A peculiarity in the design of the L.V.G. body is that from a point between the two cockpits to the nose the upper rails slope down in a straight line (as seen from the side; in plan they curve in the usual way). The reason for this feature of the machine, a feature that it has possessed for a number of years, is difficult to explain, unless one takes it for granted that the idea is to provide more clearance around the lower portion of the engine. The aluminium covering over the top of the body is detachable so as to facilitate access to the interior of the body in the vicinity of the engine.
  In the earlier machines of this make all the occupants were accommodated in a common cockpit, but in the latest models, of which the machine illustrated this week is an example, two distinct cockpits are provided, the front one of which is occupied by the pilot, while a gunner is installed in the rear. From this position he commands a fairly free view to rearward and upward, while for firing rearwards and downwards openings are cut in the top and bottom of the body through which the machine gun may be fired. This disposition of the artillery would seem to indicate that the machine is intended for defensive rather than for offensive purposes.
  The pilot, who is seated in the front seat, controls the machine by means of a foot bar and a lever terminating in a grip or handle, very similar to that of the Morane-Saulnier monoplanes. In front of him are a number of instruments almost identical with those illustrated in our description of the Albatros biplane. The engine, a 160 h.p. Mercedes, is mounted in the nose of the machine and is partly enclosed by the aluminium top cover of the body. The arrangement of the exhaust pipes is of a very simple form, consisting, as will be seen, of a short branch pipe from each cylinder running to a vertical collector pipe projecting upwards above the level of the upper plane. An unusual mounting of the radiator is employed, as will be seen from our illustrations. The radiator, instead of being mounted on the sides of the body as in earlier machines, is built into the top plane, tubes running from it down to the front and back of the engine. Whether this method of mounting is desirable for a military machine appears to us questionable. The pilot, being placed below and slightly to the rear of it, could hardly avoid being scalded should the radiator be damaged by projectiles.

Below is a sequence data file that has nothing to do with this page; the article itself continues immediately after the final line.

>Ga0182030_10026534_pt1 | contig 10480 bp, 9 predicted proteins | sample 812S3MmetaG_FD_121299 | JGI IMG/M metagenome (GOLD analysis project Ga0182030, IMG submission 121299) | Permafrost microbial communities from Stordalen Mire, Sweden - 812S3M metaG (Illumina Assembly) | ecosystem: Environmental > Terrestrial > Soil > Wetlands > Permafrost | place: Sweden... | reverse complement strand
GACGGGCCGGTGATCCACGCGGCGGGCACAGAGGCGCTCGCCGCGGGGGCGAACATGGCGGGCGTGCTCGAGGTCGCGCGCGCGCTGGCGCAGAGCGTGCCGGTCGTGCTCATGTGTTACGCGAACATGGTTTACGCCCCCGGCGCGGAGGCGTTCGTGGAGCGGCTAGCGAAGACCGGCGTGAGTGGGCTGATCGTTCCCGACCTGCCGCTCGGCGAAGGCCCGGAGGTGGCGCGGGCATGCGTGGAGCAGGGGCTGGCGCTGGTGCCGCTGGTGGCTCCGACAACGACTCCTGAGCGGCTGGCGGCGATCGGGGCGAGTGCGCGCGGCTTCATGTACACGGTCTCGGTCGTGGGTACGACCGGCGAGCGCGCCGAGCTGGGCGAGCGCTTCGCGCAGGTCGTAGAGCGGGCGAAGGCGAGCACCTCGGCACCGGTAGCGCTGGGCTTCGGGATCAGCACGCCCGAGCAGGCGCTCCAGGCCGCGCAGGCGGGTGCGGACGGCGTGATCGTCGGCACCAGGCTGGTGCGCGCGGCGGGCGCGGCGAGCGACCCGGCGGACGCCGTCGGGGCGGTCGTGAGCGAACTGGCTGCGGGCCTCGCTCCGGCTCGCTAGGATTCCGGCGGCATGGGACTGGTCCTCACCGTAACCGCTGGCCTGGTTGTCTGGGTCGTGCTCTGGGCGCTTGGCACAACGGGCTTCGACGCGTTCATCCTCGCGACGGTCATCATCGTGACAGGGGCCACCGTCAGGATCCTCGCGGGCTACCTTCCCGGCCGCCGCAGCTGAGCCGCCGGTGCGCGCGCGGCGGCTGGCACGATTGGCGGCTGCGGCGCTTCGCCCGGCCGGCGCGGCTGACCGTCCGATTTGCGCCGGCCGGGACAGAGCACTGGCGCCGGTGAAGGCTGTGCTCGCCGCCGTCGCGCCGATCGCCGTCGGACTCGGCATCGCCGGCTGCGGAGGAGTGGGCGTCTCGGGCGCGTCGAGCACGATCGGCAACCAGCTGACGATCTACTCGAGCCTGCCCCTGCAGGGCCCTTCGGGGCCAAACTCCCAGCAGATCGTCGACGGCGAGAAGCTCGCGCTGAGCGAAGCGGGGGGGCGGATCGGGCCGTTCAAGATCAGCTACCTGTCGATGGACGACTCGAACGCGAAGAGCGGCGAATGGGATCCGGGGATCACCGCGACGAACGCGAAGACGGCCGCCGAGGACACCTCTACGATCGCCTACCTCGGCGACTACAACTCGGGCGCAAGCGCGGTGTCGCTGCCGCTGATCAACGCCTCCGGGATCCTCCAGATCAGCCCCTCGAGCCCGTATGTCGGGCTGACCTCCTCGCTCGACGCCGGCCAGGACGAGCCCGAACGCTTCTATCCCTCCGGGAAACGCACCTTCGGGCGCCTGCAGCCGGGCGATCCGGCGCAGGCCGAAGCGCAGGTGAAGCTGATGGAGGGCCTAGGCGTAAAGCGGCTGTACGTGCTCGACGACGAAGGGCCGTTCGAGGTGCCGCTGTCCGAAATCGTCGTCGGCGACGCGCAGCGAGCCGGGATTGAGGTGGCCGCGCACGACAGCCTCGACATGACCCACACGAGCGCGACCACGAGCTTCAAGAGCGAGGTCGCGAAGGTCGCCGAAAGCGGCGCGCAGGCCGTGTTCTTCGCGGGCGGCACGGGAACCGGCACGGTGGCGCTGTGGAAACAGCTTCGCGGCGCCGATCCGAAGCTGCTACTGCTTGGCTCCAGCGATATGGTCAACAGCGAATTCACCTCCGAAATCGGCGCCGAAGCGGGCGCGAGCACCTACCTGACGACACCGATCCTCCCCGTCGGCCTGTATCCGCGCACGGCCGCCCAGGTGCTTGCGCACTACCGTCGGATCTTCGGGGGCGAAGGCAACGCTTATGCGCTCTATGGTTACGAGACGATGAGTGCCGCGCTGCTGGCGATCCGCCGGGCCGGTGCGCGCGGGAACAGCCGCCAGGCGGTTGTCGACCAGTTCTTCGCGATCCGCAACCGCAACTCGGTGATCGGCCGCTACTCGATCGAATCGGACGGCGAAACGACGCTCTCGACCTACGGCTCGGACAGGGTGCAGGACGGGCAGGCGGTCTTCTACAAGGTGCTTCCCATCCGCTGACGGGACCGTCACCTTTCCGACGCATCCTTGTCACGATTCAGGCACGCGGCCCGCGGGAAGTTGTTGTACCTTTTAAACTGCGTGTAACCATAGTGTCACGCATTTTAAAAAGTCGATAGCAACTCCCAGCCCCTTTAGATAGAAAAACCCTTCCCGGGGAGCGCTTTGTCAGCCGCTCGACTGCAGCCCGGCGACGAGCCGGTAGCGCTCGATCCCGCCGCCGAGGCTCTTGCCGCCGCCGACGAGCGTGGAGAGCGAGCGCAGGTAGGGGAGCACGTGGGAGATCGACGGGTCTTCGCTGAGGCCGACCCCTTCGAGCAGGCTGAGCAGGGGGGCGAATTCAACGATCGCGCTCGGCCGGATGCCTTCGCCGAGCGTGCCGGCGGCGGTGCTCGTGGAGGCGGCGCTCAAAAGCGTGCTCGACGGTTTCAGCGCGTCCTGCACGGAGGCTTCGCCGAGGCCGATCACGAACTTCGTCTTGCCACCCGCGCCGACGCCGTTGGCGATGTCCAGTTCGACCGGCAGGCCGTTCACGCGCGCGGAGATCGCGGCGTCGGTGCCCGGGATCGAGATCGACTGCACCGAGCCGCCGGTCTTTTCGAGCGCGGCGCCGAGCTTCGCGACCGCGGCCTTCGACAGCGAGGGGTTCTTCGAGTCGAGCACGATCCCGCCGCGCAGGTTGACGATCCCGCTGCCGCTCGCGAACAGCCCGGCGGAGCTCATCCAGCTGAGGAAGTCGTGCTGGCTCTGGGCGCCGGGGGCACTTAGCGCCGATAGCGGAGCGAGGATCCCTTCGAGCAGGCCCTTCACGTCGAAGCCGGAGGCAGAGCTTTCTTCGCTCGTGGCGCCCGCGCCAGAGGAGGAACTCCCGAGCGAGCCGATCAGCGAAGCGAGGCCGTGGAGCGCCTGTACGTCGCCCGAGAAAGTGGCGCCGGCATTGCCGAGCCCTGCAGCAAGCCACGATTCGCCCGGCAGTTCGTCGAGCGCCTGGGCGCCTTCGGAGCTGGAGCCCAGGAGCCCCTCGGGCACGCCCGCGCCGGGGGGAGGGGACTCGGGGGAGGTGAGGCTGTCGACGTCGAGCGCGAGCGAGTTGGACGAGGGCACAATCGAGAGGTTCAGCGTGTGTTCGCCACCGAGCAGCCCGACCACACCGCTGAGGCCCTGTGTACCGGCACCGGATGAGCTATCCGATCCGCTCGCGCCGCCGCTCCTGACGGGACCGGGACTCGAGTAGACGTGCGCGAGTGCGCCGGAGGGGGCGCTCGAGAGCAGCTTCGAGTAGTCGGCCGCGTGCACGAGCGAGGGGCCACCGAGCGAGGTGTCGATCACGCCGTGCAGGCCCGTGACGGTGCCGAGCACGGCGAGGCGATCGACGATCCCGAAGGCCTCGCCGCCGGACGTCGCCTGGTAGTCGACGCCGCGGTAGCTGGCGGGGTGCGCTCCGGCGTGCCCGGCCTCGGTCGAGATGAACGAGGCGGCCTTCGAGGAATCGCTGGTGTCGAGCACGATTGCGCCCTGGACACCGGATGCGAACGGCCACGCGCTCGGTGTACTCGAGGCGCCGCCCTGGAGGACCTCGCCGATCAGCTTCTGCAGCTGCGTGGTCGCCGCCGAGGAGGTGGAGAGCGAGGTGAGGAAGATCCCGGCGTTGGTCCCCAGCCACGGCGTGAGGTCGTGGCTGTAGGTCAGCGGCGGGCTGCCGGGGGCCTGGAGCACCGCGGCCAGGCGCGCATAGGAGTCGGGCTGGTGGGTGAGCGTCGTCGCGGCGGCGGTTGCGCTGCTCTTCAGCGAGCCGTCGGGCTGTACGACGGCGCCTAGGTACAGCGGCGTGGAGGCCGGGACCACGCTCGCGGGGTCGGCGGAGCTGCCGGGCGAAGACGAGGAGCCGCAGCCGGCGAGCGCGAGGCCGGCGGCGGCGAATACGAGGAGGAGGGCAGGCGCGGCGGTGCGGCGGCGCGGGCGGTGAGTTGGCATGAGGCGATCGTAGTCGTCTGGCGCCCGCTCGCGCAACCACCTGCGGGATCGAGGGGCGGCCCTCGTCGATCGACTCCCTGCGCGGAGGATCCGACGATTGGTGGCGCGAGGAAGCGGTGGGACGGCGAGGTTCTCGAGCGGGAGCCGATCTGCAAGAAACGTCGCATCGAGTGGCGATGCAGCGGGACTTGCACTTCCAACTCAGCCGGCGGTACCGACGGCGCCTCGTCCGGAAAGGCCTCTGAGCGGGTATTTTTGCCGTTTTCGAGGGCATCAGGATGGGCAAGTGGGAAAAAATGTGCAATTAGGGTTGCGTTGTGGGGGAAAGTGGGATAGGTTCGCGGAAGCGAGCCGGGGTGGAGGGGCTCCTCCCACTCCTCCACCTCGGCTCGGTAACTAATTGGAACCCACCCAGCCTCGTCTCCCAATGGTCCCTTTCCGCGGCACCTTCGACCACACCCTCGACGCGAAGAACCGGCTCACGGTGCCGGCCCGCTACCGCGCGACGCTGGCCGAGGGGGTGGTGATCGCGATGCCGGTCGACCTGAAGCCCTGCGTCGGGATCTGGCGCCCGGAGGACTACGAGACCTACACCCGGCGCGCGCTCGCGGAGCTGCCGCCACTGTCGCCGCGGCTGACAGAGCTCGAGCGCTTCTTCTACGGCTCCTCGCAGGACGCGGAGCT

The main planes, which have, as we have pointed out, their leading edge sloping back towards the tip, do not present anything out of the ordinary, either constructionally or in the section employed. The lower one is attached to the sides of the body by a quickly detachable device, while the two halves of the top plane are bolted to a steel tube cabane composed of four streamline steel tube struts resting with their lower ends on the top rails of the body.
  The inter-plane struts are steel tubes of streamline section tapered at both ends to take a vertical bolt which passes through the main spar. The anchorage for the bracing cables is very similar to that employed on the Albatros machines, and consists of a hollow, cup-shaped steel shell slotted in places to accommodate the strainers of the cables. A quick-release device is employed, which allows of rapid dismantling and erecting without interfering with the adjustment of the wings. The inter-plane struts are so pivoted on the eye-bolt passing through the spar that when the cables are slackened off they can pivot sideways, and the upper and lower planes be brought to lie flat one on top of the other. The general arrangement as well as a detail drawing of the quick-release device are illustrated in two of the accompanying sketches, which are, we think, self-explanatory.